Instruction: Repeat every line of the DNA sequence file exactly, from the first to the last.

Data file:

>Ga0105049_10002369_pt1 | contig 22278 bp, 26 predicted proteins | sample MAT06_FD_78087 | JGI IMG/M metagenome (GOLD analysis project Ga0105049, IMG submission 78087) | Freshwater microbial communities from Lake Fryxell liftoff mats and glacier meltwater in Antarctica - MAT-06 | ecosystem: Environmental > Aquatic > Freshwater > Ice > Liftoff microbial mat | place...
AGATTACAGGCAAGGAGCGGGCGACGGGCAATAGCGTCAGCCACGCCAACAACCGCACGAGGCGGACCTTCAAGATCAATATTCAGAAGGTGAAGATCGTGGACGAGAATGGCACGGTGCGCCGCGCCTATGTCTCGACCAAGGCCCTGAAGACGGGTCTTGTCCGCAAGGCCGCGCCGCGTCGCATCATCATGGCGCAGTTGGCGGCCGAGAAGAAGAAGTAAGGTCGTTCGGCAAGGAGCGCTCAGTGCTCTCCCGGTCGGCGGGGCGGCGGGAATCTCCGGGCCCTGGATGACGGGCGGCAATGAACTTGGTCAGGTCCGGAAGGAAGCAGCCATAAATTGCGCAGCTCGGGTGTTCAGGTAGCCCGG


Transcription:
>Ga0105049_10002369_pt1 | contig 22278 bp, 26 predicted proteins | sample MAT06_FD_78087 | JGI IMG/M metagenome (GOLD analysis project Ga0105049, IMG submission 78087) | Freshwater microbial communities from Lake Fryxell liftoff mats and glacier meltwater in Antarctica - MAT-06 | ecosystem: Environmental > Aquatic > Freshwater > Ice > Liftoff microbial mat | place...
AGATTACAGGCAAGGAGCGGGCGACGGGCAATAGCGTCAGCCACGCCAACAACCGCACGAGGCGGACCTTCAAGATCAATATTCAGAAGGTGAAGATCGTGGACGAGAATGGCACGGTGCGCCGCGCCTATGTCTCGACCAAGGCCCTGAAGACGGGTCTTGTCCGCAAGGCCGCGCCGCGTCGCATCATCATGGCGCAGTTGGCGGCCGAGAAGAAGAAGTAAGGTCGTTCGGCAAGGAGCGCTCAGTGCTCTCCCGGTCGGCGGGGCGGCGGGAATCTCCGGGCCCTGGATGACGGGCGGCAATGAACTTGGTCAGGTCCGGAAGGAAGCAGCCATAAATTGCGCAGCTCGGGTGTTCAGGTAGCCCGG